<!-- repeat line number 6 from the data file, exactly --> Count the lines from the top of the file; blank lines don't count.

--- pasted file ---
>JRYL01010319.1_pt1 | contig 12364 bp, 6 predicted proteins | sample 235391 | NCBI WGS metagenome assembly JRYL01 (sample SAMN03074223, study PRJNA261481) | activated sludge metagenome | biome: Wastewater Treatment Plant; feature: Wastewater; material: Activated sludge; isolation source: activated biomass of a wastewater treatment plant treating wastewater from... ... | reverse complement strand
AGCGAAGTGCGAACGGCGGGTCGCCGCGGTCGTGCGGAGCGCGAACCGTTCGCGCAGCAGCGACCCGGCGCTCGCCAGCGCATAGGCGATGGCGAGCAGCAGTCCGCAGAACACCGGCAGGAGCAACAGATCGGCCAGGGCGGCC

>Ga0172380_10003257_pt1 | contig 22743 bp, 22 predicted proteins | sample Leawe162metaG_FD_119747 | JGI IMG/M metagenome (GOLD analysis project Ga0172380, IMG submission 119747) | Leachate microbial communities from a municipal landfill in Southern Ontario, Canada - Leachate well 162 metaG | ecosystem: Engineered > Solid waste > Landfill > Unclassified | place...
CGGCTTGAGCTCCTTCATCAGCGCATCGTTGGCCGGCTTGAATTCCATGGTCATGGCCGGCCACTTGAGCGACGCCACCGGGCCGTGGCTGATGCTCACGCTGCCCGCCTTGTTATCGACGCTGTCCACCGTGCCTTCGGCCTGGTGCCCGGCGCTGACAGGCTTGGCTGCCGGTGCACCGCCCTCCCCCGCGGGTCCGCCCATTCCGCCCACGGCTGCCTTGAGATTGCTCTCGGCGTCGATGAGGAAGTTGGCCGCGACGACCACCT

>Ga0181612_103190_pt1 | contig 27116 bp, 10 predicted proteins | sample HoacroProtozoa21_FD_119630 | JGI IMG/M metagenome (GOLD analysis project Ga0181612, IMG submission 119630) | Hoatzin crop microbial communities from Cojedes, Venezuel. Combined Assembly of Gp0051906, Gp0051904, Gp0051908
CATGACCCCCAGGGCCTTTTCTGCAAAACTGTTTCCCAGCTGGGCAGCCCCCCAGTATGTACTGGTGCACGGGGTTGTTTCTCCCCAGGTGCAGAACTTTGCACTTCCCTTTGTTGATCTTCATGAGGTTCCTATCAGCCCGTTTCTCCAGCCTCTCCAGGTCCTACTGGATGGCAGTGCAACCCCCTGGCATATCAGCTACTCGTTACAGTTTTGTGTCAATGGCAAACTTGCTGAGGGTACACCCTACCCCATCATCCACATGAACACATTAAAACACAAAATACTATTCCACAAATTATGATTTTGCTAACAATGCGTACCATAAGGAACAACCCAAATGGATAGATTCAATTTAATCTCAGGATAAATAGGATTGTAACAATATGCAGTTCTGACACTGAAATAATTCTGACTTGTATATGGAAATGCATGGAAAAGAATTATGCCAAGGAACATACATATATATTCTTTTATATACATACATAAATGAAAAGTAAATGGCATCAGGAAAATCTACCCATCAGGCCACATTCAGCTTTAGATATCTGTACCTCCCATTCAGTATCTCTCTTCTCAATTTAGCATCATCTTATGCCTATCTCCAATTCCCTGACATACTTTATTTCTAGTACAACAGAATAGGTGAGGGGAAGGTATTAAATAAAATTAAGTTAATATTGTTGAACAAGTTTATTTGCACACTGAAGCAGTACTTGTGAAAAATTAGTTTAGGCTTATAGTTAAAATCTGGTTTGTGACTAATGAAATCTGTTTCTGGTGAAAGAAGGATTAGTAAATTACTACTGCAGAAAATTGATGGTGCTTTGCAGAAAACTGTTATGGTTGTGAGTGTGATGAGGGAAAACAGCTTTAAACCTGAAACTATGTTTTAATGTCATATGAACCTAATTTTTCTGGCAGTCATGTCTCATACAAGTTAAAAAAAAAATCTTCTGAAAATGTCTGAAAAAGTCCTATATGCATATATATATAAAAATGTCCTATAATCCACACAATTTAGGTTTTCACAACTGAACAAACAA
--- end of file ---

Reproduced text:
CATGACCCCCAGGGCCTTTTCTGCAAAACTGTTTCCCAGCTGGGCAGCCCCCCAGTATGTACTGGTGCACGGGGTTGTTTCTCCCCAGGTGCAGAACTTTGCACTTCCCTTTGTTGATCTTCATGAGGTTCCTATCAGCCCGTTTCTCCAGCCTCTCCAGGTCCTACTGGATGGCAGTGCAACCCCCTGGCATATCAGCTACTCGTTACAGTTTTGTGTCAATGGCAAACTTGCTGAGGGTACACCCTACCCCATCATCCACATGAACACATTAAAACACAAAATACTATTCCACAAATTATGATTTTGCTAACAATGCGTACCATAAGGAACAACCCAAATGGATAGATTCAATTTAATCTCAGGATAAATAGGATTGTAACAATATGCAGTTCTGACACTGAAATAATTCTGACTTGTATATGGAAATGCATGGAAAAGAATTATGCCAAGGAACATACATATATATTCTTTTATATACATACATAAATGAAAAGTAAATGGCATCAGGAAAATCTACCCATCAGGCCACATTCAGCTTTAGATATCTGTACCTCCCATTCAGTATCTCTCTTCTCAATTTAGCATCATCTTATGCCTATCTCCAATTCCCTGACATACTTTATTTCTAGTACAACAGAATAGGTGAGGGGAAGGTATTAAATAAAATTAAGTTAATATTGTTGAACAAGTTTATTTGCACACTGAAGCAGTACTTGTGAAAAATTAGTTTAGGCTTATAGTTAAAATCTGGTTTGTGACTAATGAAATCTGTTTCTGGTGAAAGAAGGATTAGTAAATTACTACTGCAGAAAATTGATGGTGCTTTGCAGAAAACTGTTATGGTTGTGAGTGTGATGAGGGAAAACAGCTTTAAACCTGAAACTATGTTTTAATGTCATATGAACCTAATTTTTCTGGCAGTCATGTCTCATACAAGTTAAAAAAAAAATCTTCTGAAAATGTCTGAAAAAGTCCTATATGCATATATATATAAAAATGTCCTATAATCCACACAATTTAGGTTTTCACAACTGAACAAACAA